These were both super-useful features for writing 3D editing software, and my program is worse in OpenGL 4 for their loss. It would be extremely difficult to reproduce the stipple appearance in a shader, and thick lines are better for more highly visible editor guides.
Could you do a little research or at least ask a question on another section of the forum before deciding to post a suggestion?
glLineWidth other than 1.0 is deprecated, but you can use it in compatibility profile. If you want to use core profile, then you shouldn’t complain about deprecation of exotic functionality that doesn’t map to hardware. Same goes for line\polygon stipple.
Line width other than 1.0 is not guaranteed to be supported by hardware. You can draw lines of any width with polygons (extra nice using geometry shader) without relying onto some “magic”(there’s not much information on how it is implemented) line drawing functionality. I doubt that modern hardware has any dedicated functionality for that.
And same with line\polygon stipple, only it is 99% positive, that it is not supported by hardware, it’s just emulated with texturing\internal shader. And you can do it as well, you can also use GS.
So your suggestion is to “un-deprecate” those? Because “These were both super-useful features for writing 3D editing software, and my program is worse in OpenGL 4 for their loss”? OpenGL is not a graphics library to provide you with bells and whistles. It is an API, that maps to hardware functionality. All those extra features you should implement yourself with provided rendering and computation functionality or, alternatively, use 3rd-party libraries which do it already . That’s how modern graphics API’s(not only OpenGL) work.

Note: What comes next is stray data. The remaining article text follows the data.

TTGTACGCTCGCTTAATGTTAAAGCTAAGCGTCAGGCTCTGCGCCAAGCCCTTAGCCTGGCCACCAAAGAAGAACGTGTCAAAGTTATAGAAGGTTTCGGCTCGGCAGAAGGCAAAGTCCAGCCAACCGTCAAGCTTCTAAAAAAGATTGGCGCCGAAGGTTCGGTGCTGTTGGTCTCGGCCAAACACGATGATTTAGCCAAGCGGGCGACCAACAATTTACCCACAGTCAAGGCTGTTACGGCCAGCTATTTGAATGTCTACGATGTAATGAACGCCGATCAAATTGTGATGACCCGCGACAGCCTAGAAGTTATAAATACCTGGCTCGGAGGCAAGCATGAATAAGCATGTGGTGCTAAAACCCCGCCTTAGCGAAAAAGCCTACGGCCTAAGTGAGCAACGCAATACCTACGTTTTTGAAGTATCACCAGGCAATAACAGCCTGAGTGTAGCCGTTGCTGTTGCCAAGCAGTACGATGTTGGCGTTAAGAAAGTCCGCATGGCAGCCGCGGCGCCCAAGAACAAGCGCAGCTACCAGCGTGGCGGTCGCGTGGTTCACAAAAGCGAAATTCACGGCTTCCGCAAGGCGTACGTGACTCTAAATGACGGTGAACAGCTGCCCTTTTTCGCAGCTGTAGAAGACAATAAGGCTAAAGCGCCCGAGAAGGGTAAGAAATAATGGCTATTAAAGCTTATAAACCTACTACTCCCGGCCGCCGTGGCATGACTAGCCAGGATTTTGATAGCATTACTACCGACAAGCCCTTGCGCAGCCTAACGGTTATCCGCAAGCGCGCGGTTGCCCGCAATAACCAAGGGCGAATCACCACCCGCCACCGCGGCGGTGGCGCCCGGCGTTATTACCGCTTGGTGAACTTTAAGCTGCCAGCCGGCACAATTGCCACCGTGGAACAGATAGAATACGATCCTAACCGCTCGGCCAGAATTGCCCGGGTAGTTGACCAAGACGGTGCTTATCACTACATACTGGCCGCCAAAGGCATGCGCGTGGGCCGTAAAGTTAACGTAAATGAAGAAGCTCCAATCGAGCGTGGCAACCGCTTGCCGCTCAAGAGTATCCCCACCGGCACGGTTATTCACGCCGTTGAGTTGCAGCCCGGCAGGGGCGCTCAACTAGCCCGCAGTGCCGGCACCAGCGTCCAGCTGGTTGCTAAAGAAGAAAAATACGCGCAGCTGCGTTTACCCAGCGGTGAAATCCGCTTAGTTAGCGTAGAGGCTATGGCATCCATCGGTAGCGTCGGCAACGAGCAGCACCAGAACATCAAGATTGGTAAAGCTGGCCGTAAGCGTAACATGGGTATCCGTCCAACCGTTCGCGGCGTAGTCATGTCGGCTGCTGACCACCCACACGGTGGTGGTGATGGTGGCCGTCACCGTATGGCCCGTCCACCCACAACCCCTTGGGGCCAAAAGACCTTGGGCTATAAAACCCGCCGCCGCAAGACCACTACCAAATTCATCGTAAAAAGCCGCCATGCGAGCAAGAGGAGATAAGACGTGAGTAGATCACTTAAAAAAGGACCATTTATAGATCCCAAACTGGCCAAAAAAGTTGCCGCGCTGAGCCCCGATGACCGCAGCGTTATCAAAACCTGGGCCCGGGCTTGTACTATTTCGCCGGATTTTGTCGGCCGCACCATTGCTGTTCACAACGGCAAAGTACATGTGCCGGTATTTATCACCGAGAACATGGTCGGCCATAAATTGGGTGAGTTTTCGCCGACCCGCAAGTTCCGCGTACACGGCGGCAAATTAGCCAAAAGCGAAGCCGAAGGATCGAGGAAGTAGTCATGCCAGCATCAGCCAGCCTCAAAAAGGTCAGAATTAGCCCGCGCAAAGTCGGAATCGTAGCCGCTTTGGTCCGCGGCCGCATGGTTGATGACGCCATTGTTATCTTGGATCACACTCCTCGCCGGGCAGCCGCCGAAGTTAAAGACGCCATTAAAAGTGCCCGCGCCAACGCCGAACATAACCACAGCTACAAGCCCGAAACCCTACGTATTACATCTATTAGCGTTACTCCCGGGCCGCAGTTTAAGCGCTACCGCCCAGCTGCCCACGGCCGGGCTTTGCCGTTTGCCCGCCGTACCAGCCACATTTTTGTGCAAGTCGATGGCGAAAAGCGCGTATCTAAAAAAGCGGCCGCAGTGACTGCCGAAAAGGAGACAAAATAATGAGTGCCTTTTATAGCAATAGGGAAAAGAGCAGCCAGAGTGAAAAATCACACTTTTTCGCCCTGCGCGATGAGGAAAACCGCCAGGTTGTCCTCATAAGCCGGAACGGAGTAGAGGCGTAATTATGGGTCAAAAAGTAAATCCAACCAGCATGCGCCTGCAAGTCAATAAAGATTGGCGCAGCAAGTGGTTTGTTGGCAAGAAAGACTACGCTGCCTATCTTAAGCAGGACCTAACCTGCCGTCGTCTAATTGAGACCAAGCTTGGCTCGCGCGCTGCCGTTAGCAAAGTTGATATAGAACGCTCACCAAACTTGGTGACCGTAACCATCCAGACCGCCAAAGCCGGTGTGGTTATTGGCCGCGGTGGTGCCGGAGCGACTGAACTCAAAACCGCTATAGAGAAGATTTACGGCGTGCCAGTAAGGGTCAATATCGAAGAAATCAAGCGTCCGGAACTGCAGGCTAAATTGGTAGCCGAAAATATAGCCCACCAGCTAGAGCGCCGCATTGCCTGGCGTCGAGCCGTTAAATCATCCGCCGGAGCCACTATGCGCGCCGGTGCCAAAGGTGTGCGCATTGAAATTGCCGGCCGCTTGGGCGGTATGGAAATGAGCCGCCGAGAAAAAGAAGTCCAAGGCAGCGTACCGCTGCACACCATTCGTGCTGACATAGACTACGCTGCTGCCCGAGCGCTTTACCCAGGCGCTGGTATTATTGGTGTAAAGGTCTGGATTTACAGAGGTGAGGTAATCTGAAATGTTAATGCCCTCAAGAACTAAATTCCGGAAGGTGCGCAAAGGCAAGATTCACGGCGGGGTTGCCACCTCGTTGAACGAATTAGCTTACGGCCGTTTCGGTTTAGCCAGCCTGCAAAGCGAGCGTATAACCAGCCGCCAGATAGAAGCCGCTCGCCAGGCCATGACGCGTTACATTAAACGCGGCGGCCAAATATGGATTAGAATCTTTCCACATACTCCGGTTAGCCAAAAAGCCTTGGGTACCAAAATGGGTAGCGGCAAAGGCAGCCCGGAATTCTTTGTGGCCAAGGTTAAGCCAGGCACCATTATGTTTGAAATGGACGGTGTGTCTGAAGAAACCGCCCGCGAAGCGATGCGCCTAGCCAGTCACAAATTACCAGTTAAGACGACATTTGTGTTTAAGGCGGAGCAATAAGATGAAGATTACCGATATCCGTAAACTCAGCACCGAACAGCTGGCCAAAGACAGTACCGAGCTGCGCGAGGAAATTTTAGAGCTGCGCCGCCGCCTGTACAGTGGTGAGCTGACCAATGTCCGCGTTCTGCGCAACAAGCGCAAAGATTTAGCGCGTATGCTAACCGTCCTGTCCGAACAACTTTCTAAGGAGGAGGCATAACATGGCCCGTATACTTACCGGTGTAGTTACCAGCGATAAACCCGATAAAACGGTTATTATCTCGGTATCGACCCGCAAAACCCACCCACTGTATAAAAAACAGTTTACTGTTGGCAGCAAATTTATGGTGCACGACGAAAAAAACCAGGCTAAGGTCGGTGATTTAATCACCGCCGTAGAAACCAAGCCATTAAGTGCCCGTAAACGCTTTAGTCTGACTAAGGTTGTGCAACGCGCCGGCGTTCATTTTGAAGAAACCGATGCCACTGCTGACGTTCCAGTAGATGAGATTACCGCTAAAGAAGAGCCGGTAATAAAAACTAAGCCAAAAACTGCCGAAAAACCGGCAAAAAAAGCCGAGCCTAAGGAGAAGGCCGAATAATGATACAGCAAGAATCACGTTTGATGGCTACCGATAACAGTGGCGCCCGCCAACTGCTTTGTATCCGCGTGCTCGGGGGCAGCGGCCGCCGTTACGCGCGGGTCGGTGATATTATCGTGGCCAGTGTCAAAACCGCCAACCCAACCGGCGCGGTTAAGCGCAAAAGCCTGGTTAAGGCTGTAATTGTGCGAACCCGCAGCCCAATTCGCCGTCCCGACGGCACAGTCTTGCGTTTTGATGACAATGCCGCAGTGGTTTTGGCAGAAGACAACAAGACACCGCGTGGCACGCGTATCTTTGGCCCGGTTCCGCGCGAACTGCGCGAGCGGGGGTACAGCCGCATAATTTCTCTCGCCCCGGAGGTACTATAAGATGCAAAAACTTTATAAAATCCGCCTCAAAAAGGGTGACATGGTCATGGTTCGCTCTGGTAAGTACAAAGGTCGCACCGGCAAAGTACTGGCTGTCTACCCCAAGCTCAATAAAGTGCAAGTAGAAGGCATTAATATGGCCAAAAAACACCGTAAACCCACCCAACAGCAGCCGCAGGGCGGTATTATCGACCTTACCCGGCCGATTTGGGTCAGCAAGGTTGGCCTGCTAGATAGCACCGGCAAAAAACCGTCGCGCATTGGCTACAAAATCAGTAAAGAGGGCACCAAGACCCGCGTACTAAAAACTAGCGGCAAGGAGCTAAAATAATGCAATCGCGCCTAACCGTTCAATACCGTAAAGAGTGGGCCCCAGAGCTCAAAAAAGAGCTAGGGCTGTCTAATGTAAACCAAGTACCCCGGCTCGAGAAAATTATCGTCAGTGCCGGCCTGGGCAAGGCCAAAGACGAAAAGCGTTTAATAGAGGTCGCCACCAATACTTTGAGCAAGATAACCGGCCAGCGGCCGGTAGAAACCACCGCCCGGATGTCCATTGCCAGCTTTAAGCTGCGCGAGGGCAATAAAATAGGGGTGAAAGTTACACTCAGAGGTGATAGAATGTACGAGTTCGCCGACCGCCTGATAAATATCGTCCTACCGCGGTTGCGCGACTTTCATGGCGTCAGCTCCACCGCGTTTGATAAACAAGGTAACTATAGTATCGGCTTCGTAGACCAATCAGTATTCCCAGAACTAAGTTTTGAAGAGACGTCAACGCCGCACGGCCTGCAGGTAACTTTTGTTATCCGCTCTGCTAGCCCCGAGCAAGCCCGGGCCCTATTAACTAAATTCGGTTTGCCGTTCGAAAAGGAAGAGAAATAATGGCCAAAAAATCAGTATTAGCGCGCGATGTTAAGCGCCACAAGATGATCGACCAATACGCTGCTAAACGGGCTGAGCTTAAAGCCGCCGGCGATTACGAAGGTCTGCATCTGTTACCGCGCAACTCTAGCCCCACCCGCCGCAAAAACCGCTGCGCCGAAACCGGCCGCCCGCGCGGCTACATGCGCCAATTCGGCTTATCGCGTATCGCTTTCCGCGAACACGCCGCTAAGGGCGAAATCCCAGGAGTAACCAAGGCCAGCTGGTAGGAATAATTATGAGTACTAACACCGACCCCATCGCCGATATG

The ARB didn’t remove Line Width back in GL 3.1 as they did with all the other GL3.0 deprecated features. I’m guessing this is because you can query the line with range and granularity from the driver, so individual implementations may decide how they want to support it. (Nvidia 670, 0.5 to 10 in 0.125 steps; AMD 6950, 1.0 to 63.0 in 0.125 steps). As long as you stay within the line width range of the driver, you can use wide lines.
The implementation may still emulate wide lines and report back capabilities based on the emulation, and this would be prefectly legal so long as it remained conformant (e.g I could imagine a non-conformant implementation exploding if you tried to use wide lines in conjunction with a GS which I guess is possibly a combination that’s rarely, if ever, used).
The days of OpenGL specifying idealized functionality which hardware must then emulate in software are over, thankfully. It’s better to have predictable and robust behaviour that doesn’t suddenly and unexpectedly throw you off the fast path (or drop you back to full software emulation of the entire pipeline on a significant percentage of your target hardware), even if it’s at the expense of reduced functionality or having to code up something extra yourself.
The specified min/max of the aliased and smooth line width range is 1,1. So it’s perfectly valid for an implementation to not support wide or thin lines at all, which is why you need to check the range via glGetFloatv(GL_ALISED_LINE_WIDTH_RANGE, [vec2]) or glGetFloatv(GL_SMOOTH_LINE_WIDTH_RANGE, [vec2]).